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PUBLIC RELEASE DATE:
28-May-2014

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Contact: Kayla Graham
onepress@plos.org
PLOS

Meek male and fighting female scorpions

Male scorpions flee threat, females sting

IMAGE: This image depicts a male striped bark scorpion (Centruroides vittatus).

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Threatened female bark scorpions sting quicker than males, likely to compensate for reduced ability to flee the threat, according to results published May 28, 2014, in the open access journal PLOS ONE by Bradley Carlson from Pennsylvania State University and colleagues.

Differences between male and female scorpion bodies and behavior may result from sexual or environmental pressures. For example, female bark scorpions are pregnant 80% of the year, and as a result, may deal with threats differently than males. To investigate this further, scientists tested the effects of sex and body shape on stinging and sprinting ability, and then evaluated the differences in aggression between the sexes in response to simulated threats.

Scientists found that female scorpions exhibit poor sprinting ability-likely due to their higher body mass while pregnant-and appear to compensate by rapidly stinging in both the sting speed and aggression trials. In fact, every female stung at least once during the sting speed trials, while only 64% of males did. On the other hand, male bark scorpions had longer legs and superior sprinting ability, which they probably use to evade predators and find a mate.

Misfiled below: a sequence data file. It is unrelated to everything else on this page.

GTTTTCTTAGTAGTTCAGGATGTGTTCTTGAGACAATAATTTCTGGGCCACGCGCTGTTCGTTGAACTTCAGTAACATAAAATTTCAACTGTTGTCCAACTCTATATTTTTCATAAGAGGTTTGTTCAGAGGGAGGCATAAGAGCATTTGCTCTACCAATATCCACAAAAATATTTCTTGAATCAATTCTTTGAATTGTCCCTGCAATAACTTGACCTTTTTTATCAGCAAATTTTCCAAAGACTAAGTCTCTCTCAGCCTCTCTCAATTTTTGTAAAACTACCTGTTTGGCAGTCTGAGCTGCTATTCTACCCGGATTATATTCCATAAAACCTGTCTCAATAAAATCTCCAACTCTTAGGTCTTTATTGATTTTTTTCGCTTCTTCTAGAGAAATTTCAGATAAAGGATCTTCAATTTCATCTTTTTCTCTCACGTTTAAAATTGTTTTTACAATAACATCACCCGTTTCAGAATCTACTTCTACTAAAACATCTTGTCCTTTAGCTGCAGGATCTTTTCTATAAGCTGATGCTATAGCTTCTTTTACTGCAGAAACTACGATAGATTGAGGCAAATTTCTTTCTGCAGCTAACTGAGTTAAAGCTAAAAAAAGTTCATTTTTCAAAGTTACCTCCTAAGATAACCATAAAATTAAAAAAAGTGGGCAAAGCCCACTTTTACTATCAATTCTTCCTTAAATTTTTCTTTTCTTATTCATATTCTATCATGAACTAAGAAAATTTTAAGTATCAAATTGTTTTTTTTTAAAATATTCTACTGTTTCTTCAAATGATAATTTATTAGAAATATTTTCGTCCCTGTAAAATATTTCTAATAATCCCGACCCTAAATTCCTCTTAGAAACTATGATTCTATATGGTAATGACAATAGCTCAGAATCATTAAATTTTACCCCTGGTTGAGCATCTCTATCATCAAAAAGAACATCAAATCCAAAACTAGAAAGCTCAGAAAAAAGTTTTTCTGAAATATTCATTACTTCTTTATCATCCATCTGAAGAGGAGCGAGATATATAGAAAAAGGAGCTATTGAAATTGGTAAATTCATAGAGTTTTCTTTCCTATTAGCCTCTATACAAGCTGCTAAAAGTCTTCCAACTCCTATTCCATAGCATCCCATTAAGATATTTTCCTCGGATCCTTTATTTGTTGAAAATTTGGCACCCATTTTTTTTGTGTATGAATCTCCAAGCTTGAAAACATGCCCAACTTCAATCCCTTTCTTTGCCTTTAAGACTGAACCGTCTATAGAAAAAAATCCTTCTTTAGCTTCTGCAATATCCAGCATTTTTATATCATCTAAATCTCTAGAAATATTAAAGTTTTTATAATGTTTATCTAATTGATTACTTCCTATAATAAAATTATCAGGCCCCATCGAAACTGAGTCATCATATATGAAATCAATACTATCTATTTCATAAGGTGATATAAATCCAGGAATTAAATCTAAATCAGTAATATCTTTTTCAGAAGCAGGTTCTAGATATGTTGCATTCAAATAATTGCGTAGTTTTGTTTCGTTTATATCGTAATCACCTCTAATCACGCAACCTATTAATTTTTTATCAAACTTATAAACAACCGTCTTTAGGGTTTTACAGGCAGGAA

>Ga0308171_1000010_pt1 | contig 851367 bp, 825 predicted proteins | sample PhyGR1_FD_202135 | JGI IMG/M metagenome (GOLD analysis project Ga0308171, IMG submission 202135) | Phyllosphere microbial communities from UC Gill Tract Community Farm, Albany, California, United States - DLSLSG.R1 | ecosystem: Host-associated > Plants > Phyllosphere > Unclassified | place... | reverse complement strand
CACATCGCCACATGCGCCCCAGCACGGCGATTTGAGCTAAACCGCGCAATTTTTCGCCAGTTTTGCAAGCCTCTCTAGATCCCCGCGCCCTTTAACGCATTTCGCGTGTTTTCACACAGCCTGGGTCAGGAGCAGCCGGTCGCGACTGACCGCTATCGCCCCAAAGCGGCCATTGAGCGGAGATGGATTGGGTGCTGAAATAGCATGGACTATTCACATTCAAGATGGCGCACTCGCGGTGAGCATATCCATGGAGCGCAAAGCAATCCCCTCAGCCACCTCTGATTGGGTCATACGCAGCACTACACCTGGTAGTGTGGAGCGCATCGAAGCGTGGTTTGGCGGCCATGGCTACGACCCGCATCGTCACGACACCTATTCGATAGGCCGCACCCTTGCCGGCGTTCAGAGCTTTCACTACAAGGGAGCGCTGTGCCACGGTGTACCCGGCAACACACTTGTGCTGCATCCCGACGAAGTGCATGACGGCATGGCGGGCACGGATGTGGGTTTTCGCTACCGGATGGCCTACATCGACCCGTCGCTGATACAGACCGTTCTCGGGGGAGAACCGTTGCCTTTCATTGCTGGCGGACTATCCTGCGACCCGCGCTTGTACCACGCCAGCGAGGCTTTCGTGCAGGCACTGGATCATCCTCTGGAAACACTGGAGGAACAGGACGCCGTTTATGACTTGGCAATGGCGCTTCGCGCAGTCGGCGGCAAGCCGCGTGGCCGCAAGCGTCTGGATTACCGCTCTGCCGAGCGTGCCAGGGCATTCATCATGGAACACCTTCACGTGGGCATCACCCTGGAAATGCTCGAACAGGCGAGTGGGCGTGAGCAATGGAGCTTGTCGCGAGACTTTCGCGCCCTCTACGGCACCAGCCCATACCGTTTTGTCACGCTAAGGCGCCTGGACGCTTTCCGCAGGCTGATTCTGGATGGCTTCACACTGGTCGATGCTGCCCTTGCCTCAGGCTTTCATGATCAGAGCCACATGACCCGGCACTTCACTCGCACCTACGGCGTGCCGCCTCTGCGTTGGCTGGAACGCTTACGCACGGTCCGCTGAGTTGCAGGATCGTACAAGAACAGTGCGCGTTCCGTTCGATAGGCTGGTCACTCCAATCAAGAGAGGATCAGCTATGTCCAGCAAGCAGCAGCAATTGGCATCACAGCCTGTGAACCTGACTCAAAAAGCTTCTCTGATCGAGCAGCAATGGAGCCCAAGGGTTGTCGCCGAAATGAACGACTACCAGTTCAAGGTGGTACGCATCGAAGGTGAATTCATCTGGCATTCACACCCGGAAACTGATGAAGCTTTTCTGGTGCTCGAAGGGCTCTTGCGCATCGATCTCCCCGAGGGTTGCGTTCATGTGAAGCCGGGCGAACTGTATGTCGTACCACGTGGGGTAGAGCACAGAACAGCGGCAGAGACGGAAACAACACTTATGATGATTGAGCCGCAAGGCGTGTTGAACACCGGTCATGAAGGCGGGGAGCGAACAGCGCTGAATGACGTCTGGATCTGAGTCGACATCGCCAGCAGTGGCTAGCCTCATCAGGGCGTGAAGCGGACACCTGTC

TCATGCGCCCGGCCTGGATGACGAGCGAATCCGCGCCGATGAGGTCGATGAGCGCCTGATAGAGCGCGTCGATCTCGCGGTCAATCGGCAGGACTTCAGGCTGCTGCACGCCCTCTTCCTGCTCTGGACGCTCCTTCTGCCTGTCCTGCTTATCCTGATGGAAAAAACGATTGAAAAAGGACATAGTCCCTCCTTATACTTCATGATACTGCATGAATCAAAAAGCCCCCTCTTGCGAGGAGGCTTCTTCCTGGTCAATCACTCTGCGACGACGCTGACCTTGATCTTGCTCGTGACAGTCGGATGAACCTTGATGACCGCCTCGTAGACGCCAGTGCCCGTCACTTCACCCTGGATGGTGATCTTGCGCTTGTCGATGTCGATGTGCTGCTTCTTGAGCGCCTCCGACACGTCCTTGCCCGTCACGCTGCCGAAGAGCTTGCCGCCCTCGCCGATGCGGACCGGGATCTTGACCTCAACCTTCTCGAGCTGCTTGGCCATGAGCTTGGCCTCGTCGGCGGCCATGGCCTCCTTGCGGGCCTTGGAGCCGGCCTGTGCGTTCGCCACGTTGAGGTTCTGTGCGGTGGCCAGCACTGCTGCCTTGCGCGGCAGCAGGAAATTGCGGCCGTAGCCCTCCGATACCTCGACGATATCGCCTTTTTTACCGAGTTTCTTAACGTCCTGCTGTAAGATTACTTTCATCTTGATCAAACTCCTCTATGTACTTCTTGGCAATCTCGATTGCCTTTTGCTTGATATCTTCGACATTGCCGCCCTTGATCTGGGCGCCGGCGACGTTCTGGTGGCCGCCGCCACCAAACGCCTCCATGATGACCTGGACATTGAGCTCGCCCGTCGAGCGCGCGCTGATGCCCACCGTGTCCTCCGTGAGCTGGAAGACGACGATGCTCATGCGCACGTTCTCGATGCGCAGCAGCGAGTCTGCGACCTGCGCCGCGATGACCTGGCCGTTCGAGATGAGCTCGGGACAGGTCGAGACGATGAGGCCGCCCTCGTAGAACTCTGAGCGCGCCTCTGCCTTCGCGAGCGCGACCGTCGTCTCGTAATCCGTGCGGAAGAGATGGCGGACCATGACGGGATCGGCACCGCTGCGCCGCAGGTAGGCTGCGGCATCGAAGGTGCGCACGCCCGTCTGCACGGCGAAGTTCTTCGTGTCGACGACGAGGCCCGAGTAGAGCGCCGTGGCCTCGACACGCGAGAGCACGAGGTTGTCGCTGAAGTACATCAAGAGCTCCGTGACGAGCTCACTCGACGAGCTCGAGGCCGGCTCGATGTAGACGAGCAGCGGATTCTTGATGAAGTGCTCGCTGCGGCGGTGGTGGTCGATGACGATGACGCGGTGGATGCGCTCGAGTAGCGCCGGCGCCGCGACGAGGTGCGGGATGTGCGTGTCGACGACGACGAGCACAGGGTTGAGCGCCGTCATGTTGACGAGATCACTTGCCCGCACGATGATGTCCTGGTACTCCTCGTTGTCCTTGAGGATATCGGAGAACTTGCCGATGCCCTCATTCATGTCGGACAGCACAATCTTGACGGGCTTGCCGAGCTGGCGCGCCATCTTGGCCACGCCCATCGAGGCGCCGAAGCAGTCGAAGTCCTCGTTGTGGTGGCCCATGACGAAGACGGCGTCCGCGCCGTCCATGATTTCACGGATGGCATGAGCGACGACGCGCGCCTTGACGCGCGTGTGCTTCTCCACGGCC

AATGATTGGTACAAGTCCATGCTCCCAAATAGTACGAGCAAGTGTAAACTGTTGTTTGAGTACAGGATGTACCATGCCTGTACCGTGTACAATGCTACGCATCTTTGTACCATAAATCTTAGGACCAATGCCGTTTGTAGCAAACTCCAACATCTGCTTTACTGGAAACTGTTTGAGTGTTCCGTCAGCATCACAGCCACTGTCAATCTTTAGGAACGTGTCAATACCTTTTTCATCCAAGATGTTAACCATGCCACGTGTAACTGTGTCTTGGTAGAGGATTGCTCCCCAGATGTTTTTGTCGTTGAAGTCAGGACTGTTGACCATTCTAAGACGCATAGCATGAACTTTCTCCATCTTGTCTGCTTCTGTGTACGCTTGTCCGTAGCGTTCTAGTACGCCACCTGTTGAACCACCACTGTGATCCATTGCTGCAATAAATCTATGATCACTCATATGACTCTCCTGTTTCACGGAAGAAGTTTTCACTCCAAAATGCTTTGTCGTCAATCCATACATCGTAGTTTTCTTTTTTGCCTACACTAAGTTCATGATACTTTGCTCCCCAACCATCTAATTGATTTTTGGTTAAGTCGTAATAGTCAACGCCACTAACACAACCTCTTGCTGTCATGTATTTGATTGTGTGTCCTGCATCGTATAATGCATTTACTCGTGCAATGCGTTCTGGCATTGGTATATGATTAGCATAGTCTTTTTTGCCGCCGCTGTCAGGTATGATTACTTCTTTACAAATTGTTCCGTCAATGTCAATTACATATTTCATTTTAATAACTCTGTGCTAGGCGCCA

Bradley Carlson added, "Heavy scorpions are apparently more aggressive because they have a hard time escaping danger. The weight difference between males and the usually pregnant females seems to explain why they choose different options in a fight-or-flight situation."

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Citation:

Carlson BE, McGinley S, Rowe MP (2014) Meek Males and Fighting Females: Sexually-Dimorphic Antipredator Behavior and Locomotor Performance Is Explained by Morphology in Bark Scorpions (Centruroides vittatus). PLoS ONE 9(5): e97648. doi:10.1371/journal.pone.0097648

Financial Disclosure:

This research was partially supported by a National Science Foundation grant (IOS #1122115) to A. Rowe, H. Zakon, and M. Rowe, as well as by the Department of Biological Sciences at Sam Houston State University. The funders had no role in study design, data collection and analysis, decision to publish, or preparation of the manuscript.

Competing Interest Statement:

The authors have declared that no competing interests exist.

PLEASE LINK TO THE SCIENTIFIC ARTICLE IN ONLINE VERSIONS OF YOUR REPORT (URL goes live after the embargo ends): http://dx.plos.org/10.1371/journal.pone.0097648



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